- If there is an error with the entire form i.e. they are editing a document that has been updated elsewhere in the system, show the yellow box across the top, like IE and firefox. The appearance of this does make the form jump down, but its occurance is so rare it doesn't matter. And since it's usually a very important message, the jump draws the users attention to it, which we want.. Even IE has a dialog saying "Did you notice the yellow..."
- If there are application wide notifications use a toaster popup. The user can click the popup to read more, or simply ignore and keep going. Decided not to use system tray balloon tips as you can only show one message at a time.
- If there is an application wide error, use a dialog. We *shouldn't* get those, but we do :(
Hope that helps!
Friday, November 25, 2005
Actually, it's amazing how often your "important" messages get the user to scream "I don't fucking care you stupid worthless piece of crap!!!!" and make everyone in the office stare at them.
And that's if they notice - if they don't notice, then there was no point in the first place.
What's wrong with putting it in the status bar, then if the user chooses to turn off the status bar, *assume that they don't care about the status information* ? It is status information, if the status bar is off, then showing status information is off, so status information should be hidden instead of forced back on. Why do you think people chose to turn the status information area off in the first place?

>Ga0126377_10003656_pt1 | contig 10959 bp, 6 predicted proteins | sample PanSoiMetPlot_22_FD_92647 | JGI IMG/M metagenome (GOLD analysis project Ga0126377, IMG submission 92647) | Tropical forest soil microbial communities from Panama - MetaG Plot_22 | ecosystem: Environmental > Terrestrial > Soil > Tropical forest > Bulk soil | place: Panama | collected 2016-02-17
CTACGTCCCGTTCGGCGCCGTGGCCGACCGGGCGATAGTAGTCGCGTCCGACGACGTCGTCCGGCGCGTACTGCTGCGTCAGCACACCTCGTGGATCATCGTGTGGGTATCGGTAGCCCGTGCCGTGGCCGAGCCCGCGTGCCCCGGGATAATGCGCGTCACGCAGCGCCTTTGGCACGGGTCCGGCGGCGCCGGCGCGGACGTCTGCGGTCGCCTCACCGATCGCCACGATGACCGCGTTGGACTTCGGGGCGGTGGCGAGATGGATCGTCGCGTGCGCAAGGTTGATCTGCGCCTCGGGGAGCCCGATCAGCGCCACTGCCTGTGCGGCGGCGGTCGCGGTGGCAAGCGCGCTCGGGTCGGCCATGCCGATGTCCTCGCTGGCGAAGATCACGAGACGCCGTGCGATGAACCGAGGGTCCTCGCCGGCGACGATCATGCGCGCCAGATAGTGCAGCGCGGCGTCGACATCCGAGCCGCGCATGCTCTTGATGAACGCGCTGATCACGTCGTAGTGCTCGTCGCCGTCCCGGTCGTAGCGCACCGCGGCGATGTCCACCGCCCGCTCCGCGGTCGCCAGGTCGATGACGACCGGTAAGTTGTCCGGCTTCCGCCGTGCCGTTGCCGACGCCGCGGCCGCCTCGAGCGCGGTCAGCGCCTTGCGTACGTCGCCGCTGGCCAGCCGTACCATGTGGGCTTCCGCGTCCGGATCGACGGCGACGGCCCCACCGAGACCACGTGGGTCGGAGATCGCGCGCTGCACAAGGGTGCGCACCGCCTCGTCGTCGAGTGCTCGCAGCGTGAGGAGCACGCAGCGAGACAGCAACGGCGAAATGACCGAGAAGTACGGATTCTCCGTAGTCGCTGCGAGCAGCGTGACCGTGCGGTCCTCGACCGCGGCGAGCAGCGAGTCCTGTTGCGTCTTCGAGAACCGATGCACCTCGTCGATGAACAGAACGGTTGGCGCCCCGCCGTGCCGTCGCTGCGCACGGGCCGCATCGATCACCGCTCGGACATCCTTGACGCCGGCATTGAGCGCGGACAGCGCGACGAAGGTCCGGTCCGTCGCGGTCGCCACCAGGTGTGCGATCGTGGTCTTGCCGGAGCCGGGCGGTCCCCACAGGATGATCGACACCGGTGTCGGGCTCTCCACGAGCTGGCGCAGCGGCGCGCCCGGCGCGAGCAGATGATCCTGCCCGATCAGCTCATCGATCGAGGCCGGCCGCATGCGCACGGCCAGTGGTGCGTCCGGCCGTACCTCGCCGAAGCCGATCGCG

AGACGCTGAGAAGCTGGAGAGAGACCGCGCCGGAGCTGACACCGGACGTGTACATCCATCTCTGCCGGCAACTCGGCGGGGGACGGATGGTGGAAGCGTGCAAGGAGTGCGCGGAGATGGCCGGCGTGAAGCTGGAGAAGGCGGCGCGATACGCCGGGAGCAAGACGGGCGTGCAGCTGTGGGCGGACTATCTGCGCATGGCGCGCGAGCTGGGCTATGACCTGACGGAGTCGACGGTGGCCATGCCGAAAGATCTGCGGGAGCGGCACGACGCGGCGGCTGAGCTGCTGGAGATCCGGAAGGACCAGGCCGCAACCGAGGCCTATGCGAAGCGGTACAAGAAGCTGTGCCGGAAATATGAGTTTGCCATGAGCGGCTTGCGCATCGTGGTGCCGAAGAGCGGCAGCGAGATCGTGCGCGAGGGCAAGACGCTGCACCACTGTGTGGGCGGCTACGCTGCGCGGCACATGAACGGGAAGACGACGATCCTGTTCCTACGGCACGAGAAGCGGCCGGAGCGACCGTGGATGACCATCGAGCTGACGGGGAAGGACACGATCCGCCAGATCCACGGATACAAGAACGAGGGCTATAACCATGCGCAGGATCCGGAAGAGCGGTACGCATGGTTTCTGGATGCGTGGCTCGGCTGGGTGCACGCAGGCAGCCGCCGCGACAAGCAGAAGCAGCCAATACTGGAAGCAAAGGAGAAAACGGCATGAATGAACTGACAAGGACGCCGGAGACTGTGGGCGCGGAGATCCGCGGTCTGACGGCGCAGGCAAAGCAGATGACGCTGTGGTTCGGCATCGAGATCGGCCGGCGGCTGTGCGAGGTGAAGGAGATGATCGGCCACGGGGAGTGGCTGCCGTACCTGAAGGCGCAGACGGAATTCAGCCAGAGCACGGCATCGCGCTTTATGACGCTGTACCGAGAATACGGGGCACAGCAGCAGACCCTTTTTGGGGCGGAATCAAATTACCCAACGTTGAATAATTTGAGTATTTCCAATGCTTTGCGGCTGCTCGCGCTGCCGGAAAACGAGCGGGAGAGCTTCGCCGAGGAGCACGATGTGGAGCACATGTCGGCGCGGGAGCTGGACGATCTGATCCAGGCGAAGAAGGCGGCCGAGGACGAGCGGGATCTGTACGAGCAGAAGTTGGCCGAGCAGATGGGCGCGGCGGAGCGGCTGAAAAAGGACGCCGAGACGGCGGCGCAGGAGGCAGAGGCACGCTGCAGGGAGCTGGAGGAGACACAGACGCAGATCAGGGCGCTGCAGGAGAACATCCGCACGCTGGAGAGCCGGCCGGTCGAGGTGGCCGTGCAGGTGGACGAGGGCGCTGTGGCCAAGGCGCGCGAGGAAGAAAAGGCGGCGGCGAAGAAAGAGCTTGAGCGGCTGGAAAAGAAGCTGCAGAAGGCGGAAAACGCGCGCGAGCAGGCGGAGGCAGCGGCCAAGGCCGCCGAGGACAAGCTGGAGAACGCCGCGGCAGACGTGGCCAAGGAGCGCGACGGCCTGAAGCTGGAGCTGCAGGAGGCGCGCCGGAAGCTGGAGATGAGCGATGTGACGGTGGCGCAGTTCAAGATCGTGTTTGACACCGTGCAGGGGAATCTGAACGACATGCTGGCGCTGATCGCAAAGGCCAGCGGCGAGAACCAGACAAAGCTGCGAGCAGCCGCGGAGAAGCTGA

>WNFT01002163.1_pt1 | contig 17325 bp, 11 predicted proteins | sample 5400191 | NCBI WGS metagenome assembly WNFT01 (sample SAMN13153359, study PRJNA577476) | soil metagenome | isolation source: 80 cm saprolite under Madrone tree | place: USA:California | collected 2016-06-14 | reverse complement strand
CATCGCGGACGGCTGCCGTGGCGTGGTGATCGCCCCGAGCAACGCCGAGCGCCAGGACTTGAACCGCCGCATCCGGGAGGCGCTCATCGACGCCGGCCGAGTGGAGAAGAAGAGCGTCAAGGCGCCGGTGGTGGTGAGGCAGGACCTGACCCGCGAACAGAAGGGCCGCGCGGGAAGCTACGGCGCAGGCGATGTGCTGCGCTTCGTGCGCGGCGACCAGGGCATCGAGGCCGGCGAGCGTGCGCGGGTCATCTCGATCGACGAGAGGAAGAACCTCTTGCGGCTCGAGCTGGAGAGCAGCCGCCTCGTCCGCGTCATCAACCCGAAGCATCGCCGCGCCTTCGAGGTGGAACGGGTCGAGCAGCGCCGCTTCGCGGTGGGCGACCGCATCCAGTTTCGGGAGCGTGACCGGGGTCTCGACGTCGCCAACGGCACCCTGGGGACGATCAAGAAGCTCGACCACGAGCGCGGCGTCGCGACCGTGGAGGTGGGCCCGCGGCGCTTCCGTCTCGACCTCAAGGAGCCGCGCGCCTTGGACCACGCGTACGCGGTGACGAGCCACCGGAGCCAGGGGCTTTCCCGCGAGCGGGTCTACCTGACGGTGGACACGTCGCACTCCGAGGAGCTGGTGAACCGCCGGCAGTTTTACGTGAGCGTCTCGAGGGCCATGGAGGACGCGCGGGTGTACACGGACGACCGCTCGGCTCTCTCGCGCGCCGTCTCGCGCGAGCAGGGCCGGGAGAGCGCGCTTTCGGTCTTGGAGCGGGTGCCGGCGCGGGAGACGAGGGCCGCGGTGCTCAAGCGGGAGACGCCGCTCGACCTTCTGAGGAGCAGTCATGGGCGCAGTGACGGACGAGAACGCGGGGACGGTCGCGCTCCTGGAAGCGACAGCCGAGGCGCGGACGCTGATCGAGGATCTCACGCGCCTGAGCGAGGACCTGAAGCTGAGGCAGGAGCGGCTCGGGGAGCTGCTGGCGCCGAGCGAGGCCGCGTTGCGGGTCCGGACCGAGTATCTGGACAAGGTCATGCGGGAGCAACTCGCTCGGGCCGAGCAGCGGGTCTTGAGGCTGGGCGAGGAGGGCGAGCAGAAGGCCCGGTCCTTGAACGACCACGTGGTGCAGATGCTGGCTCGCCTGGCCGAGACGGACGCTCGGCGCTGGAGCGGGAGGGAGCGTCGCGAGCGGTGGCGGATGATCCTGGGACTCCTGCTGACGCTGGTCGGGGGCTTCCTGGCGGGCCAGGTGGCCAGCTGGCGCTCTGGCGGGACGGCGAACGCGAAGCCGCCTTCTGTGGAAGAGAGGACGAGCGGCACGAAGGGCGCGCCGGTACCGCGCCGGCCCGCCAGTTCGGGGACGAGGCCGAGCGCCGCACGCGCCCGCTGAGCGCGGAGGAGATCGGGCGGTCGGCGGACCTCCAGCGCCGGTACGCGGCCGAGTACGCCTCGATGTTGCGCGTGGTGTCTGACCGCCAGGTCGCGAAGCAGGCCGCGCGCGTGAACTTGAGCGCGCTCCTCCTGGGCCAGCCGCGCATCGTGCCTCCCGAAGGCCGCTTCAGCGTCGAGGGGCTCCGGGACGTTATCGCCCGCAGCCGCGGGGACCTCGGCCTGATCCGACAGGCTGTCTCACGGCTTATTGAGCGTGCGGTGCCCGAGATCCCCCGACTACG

If they request the "show high priority status only" option, then why not put that yellow bar at the bottom of the screen instead of the top? It would minimise the disruption, while still being visible, and still being requested by the user instead of forced on the unwilling user.
Besides, if you follow the IE model accurately, you need to make sure that the average user doesn't understand the options available and won't know that clicking a set of options in order to make the dancing bunnies appear is actually just working around the security and letting in a virus anyway.
Most of what's done with that trick is there because noone could come up with a better option than passing the buck to the user. Every such notification that can be eliminated would make the entire process better for the users.
(Check http://blogs.msdn.com/larryosterman/archive/2005/07/12/438284.aspx for the dancing bunny problem.)
Monday, November 28, 2005
> Even IE has a dialog saying "Did you notice the yellow..."
In other words, even Microsoft knows that you can shuffle virtually everything on a page and have a big yellow bar, and users *still* won't see it.
Bloody users. :)
It's actually fair enough, though - users are focussing on one area of the screen, they're used to badly designed software occasionally jumping around, and if they can still see what they care about then they don't waste time analysing the screen for everything that has changed.
One idea I do like: soft and quiet audio feedback for successful operations, silence for failure. It avoids the irritation people have with regular loud error sounds, but people can easily feel that something has gone wrong when it goes silent. It's like any machine - when it goes silent, you know it's not working.
Monday, November 28, 2005